Universities UK International (UUKi) has published a new report, Five little-known facts about international student mobility to the UK.
The report reveals facts about international students coming to the UK that have previously received very little attention. The five facts are:
Fact 1: More than half the UK’s international students are new entrants
More than half of the UK’s international students are in their first year of study in this country. This means maintaining this population demands a lot of marketing effort. Therefore, the sector is vulnerable to geopolitical influences (for example, currency changes).
Fact 2: The UK’s international postgraduate population is smaller than that of the US, but our annual intake is higher
The UK has the second highest number of MSc and PhD students of any OECD country (after the US) but numbers have been static for some time. The US hosts 391,000 postgraduate students - twice as many as the UK. However, postgraduate degrees in the US are longer so more postgraduate students start their degrees in the UK each year than in the US.
Fact 3: Countries offering more work opportunities for international students after graduation see higher international student enrolment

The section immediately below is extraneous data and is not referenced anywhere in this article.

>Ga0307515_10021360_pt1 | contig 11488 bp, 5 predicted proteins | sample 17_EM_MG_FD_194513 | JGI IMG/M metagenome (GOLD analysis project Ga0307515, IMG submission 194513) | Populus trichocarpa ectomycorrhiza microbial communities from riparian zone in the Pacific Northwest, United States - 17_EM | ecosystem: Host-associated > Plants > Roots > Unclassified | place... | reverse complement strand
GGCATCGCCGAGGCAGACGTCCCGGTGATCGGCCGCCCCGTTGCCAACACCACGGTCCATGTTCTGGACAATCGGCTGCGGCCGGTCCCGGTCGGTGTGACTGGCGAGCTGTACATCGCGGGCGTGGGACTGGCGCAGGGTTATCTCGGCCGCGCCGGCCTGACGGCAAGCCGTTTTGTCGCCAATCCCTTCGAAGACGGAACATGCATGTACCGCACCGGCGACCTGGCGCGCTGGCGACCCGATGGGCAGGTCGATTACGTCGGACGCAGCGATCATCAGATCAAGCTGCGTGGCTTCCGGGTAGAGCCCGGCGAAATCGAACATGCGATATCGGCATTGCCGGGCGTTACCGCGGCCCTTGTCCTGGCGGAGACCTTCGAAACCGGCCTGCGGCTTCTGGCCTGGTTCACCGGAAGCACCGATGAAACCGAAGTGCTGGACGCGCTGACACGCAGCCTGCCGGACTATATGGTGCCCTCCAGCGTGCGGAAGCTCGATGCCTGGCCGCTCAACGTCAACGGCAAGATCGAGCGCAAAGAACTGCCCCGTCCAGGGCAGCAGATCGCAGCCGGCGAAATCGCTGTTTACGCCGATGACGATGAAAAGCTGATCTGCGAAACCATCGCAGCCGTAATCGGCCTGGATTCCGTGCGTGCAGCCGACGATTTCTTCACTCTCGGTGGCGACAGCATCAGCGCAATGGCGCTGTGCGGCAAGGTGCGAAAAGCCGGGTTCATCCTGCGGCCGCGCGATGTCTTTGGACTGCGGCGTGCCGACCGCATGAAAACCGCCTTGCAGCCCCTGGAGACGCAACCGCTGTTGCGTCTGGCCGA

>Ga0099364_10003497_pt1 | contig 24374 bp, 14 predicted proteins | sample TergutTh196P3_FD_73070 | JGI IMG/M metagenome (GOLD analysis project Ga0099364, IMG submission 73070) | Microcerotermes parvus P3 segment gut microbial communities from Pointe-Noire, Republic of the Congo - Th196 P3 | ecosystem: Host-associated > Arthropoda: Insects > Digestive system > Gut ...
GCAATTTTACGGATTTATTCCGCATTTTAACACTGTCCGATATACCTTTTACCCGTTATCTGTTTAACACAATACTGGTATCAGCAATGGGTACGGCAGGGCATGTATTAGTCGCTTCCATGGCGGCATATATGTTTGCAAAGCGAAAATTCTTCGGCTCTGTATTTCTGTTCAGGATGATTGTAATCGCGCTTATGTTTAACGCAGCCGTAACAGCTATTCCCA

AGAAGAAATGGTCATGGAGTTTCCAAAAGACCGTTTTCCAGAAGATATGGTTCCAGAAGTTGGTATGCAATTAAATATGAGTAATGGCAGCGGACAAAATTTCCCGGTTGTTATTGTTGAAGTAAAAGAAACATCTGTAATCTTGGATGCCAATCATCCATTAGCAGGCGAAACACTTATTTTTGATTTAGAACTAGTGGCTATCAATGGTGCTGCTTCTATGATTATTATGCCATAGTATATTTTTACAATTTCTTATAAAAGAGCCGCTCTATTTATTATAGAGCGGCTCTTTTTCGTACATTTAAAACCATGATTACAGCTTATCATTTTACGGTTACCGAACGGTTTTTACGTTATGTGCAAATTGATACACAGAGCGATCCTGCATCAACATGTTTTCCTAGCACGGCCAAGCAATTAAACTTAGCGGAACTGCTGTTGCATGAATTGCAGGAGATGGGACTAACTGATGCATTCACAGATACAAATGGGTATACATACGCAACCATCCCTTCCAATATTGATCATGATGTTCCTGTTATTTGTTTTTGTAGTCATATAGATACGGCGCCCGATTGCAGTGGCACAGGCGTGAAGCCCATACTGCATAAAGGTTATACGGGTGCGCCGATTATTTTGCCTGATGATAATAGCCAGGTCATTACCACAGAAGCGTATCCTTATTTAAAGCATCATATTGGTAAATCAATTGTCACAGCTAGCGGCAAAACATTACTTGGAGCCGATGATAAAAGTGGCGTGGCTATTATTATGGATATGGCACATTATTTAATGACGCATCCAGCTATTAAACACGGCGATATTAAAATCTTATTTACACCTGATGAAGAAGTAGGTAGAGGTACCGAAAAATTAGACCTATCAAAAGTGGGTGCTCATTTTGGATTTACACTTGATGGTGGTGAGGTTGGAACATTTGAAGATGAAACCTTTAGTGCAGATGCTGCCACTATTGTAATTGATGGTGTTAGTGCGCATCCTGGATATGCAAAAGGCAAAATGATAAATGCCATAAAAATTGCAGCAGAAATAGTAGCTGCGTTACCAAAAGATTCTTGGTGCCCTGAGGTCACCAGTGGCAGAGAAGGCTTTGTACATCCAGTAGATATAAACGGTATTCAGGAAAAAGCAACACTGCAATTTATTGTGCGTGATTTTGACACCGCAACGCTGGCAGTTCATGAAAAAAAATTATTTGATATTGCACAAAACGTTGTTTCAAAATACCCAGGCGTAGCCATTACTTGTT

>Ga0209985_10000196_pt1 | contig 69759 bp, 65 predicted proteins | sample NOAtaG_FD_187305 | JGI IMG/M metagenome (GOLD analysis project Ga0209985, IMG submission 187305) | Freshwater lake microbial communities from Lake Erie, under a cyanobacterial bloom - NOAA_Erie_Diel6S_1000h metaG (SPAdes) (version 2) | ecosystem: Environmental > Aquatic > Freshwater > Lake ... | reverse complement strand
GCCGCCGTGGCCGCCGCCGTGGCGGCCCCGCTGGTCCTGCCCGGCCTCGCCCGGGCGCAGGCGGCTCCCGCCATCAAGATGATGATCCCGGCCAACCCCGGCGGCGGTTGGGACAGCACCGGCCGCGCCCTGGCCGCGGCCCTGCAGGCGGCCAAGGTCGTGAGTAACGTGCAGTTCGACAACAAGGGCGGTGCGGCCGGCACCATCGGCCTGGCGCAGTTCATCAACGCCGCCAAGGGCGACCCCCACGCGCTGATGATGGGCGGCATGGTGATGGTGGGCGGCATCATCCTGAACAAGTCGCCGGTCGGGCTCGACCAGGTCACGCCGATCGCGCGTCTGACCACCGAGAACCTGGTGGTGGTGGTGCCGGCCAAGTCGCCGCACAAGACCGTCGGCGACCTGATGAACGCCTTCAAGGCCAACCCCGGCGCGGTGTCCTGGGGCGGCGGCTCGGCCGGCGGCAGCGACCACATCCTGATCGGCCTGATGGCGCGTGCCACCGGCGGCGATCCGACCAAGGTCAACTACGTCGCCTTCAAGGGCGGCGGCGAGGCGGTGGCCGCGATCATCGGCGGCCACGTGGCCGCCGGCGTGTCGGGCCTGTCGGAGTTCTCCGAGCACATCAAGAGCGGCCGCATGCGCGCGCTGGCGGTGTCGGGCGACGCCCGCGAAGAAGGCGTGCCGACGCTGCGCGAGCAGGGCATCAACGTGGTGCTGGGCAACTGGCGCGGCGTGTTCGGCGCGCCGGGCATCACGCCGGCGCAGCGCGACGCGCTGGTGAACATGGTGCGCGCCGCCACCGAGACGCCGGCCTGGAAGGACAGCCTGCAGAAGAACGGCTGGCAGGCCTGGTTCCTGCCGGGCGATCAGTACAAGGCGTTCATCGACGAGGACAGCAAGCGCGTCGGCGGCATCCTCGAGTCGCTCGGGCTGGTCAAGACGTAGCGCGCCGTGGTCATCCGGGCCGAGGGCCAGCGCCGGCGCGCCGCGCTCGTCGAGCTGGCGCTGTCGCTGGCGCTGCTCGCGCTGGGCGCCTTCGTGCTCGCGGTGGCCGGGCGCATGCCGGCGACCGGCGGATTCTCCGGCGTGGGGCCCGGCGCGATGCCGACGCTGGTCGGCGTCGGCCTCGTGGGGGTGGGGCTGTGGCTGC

International students value opportunities to get work experience as part of their education. The UK’s post-study work options are less clearly presented than its competitors and more limited.
Fact 4: Demand from international students to do postgraduate research at UK universities is uncertain
International postgraduate research students help maintain the UK’s world-leading research outputs. Recently, there has been a decline in the number of newly enrolled international full-time postgraduate research students which is a cause for concern. Communicating the UK’s commitment to research and international engagement is vital to attract international postgraduate researchers and their funders.
Fact 5: There are more international students studying for a UK degree outside the UK than in the country
UK universities have created new ways for international students to study for degrees by offering courses online, in collaboration with other institutions or by setting up a campus overseas. This is known as transnational education (TNE). Over 60% of all international students on UK higher education programmes are studying outside the UK through TNE. Economically, TNE can’t replace international students coming to the UK, as the impact on export earning is smaller. However, there’s a clear link between studying for a UK degree overseas and becoming an international student in the UK.
The report was written by Janet Ilieva, Founder and Director of Education Insight.
Director of UUKi, Vivienne Stern said: “International students bring vitality and diversity to our campuses and we hugely value the contribution they make to our institutions. The facts in this report are enlightening and indicate the need for a government-led international education strategy that can help the sector create an environment that attracts and retains talented international students.”